An electrifying midterm rallying cry on a slow summer news day. Boehner, incidentally, isn’t one of the crappy-asses, she says. She doesn’t name names there, but she’s been known to diverge from grassroots conservatives in these matters before.

What would happen, though, if Boehner turned around and made a deal with Harry Reid on amnesty in September? One of the goals of Obama’s looming power grab over legalization is to scare Republican leaders with the thought that Latino voters will be so grateful, they’ll break even harder for Democrats in 2016. The only countermeasure, Dems would have you believe, is for the GOP to agree to comprehensive reform before then and steal some of Obama’s thunder. No one in conservative media (with the possible exception of the boss emeritus) is as vociferously anti-amnesty as Coulter. If Republicans signed off on a legalization deal, as is quite possible next spring or summer, would she consider that reason enough for conservatives to protest by staying home in 2016? We all have our red lines when it comes to political betrayals, but as the example of Obama and Syria reminds us, a red line that isn’t enforced is meaningless and even counterproductive in how it invites further aggression. I’m reluctantly willing to boycott the next election if the GOP makes a bad deal on immigration in the name of showing them how steep the cost of future betrayals might be. Is Coulter? Or are we destined for a “three cheers for the Gang of Eight bill!” column in two years if/when Rubio is the nominee?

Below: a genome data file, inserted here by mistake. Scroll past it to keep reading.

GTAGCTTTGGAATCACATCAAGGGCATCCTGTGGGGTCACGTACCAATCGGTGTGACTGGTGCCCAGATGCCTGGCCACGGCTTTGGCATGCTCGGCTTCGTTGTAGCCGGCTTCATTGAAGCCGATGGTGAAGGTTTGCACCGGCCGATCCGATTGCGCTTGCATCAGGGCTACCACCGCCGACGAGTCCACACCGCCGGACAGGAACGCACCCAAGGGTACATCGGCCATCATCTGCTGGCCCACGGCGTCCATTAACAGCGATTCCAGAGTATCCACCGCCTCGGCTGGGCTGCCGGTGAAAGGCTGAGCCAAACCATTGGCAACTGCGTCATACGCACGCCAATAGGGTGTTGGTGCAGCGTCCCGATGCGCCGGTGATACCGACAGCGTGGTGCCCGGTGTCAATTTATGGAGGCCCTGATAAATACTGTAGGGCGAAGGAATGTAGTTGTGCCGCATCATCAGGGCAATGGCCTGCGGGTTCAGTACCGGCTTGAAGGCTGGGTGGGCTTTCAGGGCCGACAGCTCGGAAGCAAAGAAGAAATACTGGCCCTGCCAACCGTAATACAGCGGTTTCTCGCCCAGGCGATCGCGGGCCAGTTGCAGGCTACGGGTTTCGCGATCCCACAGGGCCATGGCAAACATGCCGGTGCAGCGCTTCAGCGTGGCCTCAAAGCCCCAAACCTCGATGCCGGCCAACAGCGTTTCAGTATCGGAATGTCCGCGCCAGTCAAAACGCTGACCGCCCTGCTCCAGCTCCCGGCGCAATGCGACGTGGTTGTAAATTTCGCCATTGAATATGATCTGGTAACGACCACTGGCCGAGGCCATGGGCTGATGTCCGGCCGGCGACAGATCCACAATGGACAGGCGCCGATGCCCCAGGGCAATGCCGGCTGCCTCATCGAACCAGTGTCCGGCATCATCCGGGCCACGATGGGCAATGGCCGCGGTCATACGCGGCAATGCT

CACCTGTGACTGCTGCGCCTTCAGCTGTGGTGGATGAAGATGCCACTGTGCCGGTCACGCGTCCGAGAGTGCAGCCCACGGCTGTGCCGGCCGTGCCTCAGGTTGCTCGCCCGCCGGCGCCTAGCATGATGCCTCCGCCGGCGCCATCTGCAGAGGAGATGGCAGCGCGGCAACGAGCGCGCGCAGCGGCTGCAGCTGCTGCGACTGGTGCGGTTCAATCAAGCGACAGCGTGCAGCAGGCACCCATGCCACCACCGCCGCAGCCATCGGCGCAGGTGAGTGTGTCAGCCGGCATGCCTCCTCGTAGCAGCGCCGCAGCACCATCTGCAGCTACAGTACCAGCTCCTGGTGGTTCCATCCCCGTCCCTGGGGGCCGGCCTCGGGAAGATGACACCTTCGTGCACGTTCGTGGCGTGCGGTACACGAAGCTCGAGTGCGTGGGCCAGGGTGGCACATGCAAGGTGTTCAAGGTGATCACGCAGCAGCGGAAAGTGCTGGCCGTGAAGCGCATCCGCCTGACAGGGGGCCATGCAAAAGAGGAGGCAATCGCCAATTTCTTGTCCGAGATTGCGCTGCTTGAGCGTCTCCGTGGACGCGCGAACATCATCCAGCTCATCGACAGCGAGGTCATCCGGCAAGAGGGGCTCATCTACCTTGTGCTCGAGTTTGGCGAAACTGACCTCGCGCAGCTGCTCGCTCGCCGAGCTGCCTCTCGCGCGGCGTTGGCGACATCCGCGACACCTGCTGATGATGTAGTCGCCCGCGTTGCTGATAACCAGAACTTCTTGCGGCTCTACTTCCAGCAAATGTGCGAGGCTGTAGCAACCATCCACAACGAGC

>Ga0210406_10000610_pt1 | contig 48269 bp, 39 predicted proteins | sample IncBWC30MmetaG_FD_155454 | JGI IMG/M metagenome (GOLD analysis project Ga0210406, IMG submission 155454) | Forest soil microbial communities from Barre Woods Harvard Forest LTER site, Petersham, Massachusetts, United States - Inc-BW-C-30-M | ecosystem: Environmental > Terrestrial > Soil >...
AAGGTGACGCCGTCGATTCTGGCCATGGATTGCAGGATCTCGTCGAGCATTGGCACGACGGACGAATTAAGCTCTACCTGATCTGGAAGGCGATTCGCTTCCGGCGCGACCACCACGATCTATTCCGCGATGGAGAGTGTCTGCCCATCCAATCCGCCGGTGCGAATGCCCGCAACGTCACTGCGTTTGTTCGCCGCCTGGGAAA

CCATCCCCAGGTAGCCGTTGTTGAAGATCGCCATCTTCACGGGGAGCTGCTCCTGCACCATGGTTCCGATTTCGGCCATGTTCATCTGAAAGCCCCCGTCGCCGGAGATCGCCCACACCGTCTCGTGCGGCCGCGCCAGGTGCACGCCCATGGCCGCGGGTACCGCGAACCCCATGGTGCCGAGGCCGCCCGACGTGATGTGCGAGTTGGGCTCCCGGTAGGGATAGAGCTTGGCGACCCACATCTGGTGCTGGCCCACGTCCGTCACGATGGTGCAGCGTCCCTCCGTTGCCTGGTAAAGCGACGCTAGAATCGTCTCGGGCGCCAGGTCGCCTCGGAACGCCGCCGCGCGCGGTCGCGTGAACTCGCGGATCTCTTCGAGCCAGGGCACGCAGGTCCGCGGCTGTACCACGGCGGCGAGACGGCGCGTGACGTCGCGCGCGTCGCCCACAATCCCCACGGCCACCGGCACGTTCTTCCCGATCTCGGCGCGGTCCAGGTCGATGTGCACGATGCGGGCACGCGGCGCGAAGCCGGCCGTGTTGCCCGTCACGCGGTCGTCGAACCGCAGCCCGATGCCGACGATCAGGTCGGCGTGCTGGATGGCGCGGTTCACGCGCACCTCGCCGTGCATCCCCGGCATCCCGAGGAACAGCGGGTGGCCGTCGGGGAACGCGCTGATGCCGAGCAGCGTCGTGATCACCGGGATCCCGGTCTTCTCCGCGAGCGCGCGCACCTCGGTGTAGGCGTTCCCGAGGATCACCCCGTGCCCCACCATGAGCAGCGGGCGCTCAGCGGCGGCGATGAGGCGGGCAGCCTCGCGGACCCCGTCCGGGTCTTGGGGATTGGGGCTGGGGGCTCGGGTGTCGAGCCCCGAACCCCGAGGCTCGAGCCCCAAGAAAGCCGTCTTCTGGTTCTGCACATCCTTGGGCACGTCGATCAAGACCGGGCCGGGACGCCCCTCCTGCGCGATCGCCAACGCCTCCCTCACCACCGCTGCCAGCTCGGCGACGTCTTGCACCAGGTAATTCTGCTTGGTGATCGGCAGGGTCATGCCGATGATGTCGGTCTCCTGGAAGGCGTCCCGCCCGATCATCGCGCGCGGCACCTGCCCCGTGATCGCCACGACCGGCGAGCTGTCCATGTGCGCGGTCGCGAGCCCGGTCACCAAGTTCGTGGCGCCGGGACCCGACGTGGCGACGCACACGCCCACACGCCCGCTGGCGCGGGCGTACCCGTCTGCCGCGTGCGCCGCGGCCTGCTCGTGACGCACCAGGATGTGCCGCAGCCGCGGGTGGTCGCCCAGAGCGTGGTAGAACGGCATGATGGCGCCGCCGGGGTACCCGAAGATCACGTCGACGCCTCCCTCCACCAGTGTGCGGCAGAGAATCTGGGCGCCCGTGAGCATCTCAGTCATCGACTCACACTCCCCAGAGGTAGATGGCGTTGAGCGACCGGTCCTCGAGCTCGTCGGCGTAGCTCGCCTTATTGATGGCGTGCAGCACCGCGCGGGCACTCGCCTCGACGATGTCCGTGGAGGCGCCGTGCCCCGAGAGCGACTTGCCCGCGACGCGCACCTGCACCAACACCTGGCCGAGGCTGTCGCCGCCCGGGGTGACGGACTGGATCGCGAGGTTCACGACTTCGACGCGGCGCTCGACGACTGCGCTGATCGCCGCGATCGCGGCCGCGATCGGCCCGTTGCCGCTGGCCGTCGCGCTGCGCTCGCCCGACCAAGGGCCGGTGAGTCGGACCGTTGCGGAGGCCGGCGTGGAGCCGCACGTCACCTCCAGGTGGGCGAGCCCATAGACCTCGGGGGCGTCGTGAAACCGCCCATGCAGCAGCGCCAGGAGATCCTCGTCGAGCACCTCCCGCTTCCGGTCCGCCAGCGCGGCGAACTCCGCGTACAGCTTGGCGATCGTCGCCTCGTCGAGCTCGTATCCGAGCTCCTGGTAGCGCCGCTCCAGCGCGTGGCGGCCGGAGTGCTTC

Exit question: Besides immigration, which other issues (within the realm of realistic possibility) could the GOP endorse before 2016 that would give righties serious pause about voting? I can’t think of one offhand. I suppose Boehner and McConnell could make a terrible grand bargain with O on deficit reduction that annoyed everyone, but even a bad bargain would contain some concessions on entitlements that they could spin to their advantage.